Tuesday, December 12, 2006

A "Military Sublime"

In case you somehow missed it, or didn’t quite get to finish it the first time around and now simply want to pick up where you last left off, but had forgotten (and just need a little reminder!); or in case you even wanted to reread it a second and third time; or, maybe, you just want to look at the pictures (as unbelievable as they are); perhaps, you want to reference it, for an essay or some blog post of your own, or something. I must point out Geoff Manaugh’s latest and greatest interview with photographer Simon Norfolk, which is all too relevant to Subtopia, to say the very least.

[Image: Simon Norfolk. "Bullet-scarred outdoor cinema at the Palace of Culture in the Karte Char district of Kabul." From Afghanistan: Chronotopia.]

A photographer who has somewhat divorced himself from the maw of photojournalism, his work positions and processes itself more like a form of landscape art; stark and present when all else is absent, like some forlorn architectural memory that lingers in the course of an unnoticed but epic moment of terrestrial reflection. And to that effect, his photos cast a brilliant light not only on the way landscapes can be photographically rendered but more so on how the production of space itself can be unraveled in the context of militarism and warfare. That is to say, he is the photographer of a military urbanism, and his images capture more than just the remnants of war that litter the landscape post-conflict, but peer into the formulation of space itself where the military is but an ethereal colonizer of all we inhabit.

Geoff writes, “His photos reveal half-collapsed buildings, destroyed cinemas, and unpopulated urban ruins in diagonal shafts of morning sunlight – from Iraq to Rwanda, Bosnia to Afghanistan – before venturing further afield into more distant, and surprising, landscapes of modern warfare. These include the sterile, climate-controlled rooms of military command centers, and the gargantuan supercomputers that design and simulate nuclear warheads. [...] Indeed, he reminds us, 'anybody interested in the effects of war quickly becomes an expert in ruins.'"

Norfolk himself explains in an earlier written text called Et in Arcadia Ego: "These photographs form chapters in a larger project attempting to understand how war, and the need to fight war, has formed our world: how so many of the spaces we occupy; the technologies we use; and the ways we understand ourselves, are created by military conflict."

[Images: Simon Norfolk. "The illegal Jewish settlement of Gilo, a suburb of Jerusalem. To deter snipers from the adjacent Palestinian village of Beit Jala (seen in the distance) a wall has been erected. To brighten the view on the Israeli side, it has been painted with the view as it would be if there were no Palestinians and no Beit Jala."]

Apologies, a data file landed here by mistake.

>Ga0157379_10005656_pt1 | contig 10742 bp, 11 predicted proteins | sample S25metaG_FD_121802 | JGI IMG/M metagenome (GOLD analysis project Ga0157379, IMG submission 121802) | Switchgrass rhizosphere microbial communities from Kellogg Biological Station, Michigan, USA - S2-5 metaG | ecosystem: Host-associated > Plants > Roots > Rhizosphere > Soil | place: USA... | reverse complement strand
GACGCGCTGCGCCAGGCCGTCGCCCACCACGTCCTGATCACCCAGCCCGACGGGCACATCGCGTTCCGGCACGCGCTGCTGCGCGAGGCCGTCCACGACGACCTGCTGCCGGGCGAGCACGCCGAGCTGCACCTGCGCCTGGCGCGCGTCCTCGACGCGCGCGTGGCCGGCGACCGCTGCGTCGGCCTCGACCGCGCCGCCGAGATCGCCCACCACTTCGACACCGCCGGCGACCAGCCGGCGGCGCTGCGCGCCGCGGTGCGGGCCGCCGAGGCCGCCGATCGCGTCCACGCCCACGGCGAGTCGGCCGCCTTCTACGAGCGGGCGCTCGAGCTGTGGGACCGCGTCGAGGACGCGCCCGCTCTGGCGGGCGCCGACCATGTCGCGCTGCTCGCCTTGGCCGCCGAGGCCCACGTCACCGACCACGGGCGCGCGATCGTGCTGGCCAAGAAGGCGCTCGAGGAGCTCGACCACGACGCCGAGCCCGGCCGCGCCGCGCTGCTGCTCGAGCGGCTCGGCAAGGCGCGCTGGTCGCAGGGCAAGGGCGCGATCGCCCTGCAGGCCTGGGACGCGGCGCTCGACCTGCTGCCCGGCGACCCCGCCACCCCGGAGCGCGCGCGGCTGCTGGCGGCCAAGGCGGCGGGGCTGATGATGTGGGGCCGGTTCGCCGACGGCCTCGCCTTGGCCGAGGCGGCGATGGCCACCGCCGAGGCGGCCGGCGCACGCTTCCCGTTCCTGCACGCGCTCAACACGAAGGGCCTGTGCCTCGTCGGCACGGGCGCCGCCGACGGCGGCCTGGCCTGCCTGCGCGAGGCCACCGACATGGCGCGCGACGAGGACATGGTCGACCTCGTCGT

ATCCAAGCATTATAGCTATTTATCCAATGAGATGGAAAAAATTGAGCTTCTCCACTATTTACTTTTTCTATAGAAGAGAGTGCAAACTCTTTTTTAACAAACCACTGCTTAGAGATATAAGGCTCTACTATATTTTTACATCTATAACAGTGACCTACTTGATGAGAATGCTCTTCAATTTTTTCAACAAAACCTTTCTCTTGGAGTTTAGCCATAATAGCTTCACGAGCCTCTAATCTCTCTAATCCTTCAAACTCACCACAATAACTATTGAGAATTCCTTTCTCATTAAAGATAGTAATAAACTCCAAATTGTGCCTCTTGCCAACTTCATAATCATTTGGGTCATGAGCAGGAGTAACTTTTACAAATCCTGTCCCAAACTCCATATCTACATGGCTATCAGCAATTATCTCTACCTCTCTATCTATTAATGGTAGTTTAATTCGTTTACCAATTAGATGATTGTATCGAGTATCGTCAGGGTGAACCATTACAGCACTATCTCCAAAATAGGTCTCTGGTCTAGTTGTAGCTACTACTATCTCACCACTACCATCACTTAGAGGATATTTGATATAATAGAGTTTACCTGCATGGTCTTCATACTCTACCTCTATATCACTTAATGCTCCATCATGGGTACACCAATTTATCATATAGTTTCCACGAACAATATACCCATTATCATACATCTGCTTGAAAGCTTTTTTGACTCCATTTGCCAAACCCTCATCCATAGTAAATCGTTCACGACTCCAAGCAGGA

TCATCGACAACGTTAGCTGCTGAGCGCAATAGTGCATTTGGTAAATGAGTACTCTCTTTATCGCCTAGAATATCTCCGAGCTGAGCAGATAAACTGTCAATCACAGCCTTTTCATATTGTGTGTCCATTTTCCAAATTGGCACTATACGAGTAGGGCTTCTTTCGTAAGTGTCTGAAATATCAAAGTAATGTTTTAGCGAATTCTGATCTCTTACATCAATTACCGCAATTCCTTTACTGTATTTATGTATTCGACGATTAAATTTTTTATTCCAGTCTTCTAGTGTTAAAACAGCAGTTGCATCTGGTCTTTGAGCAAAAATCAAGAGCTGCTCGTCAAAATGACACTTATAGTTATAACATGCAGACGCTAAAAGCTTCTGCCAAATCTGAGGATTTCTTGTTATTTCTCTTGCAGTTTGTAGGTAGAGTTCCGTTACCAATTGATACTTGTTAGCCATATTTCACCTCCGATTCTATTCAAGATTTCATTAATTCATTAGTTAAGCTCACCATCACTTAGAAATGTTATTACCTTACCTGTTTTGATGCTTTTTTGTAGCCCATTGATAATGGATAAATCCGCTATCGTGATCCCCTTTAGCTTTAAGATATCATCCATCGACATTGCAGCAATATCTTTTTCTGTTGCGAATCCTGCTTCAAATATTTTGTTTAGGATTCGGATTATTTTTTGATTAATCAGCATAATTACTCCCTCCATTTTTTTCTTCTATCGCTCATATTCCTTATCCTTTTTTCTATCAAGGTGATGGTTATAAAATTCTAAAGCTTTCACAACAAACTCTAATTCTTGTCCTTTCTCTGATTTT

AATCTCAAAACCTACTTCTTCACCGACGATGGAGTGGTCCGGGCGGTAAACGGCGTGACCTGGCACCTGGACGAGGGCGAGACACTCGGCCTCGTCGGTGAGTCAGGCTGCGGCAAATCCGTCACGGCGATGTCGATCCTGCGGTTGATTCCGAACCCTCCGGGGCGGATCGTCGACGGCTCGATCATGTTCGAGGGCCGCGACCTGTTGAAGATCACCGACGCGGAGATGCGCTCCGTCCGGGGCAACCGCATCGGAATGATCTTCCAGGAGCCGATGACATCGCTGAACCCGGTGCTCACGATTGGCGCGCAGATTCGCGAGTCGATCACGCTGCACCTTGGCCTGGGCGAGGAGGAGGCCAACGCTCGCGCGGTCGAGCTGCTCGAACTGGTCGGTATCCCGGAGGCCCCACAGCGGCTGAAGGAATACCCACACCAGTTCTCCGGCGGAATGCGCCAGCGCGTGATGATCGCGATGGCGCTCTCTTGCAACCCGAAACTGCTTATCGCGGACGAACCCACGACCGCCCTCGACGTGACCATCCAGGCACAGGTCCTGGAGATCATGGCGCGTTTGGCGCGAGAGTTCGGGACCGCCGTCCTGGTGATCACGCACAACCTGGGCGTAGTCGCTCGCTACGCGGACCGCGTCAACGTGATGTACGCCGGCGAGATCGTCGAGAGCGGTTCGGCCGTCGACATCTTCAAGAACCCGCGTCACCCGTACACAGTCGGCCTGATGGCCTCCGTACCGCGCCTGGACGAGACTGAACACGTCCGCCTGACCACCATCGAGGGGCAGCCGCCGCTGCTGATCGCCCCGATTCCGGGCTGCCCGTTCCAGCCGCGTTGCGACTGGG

Uh, yeah. And the interview hasn't even begun, which, as you can imagine goes on to cover more than I can possibly state here, and thus I really have to resist re-posting the whole damn thing. So, do yourself a favor and go read it right now.

Otherwise, if you must follow along out of sheer dedication to Subtopia, my dear and devoted reader, Norfolk goes on to say:

“All of the work that I’ve been doing over the last five years is about warfare and the way war makes the world we live in. War shapes and designs our society. The landscapes that I look at are created by warfare and conflict.
I'm trying to stretch that idea of what a battlefield is. Because all the interesting money now – the new money, the exciting stuff – is about entirely new realms of warfare: inside cyberspace, inside parts of the electromagnetic spectrum: eavesdropping, intelligence, satellite warfare, imaging. This is where all the exciting stuff is going to happen in twenty years' time. So I wanted to stretch that idea of what a battleground could be. What is a landscape – a surface, an environment, a space – created by warfare?”

“It ends up being like a relationship with the sublime – a military sublime. All of the work I'm doing, I might even call it: "Toward a Military Sublime." Because these objects are beyond: they’re inscrutable, uncontrollable, beyond democracy.”

So, on that note – go check it out in full BLDGBLOG form.


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12:51 PM  

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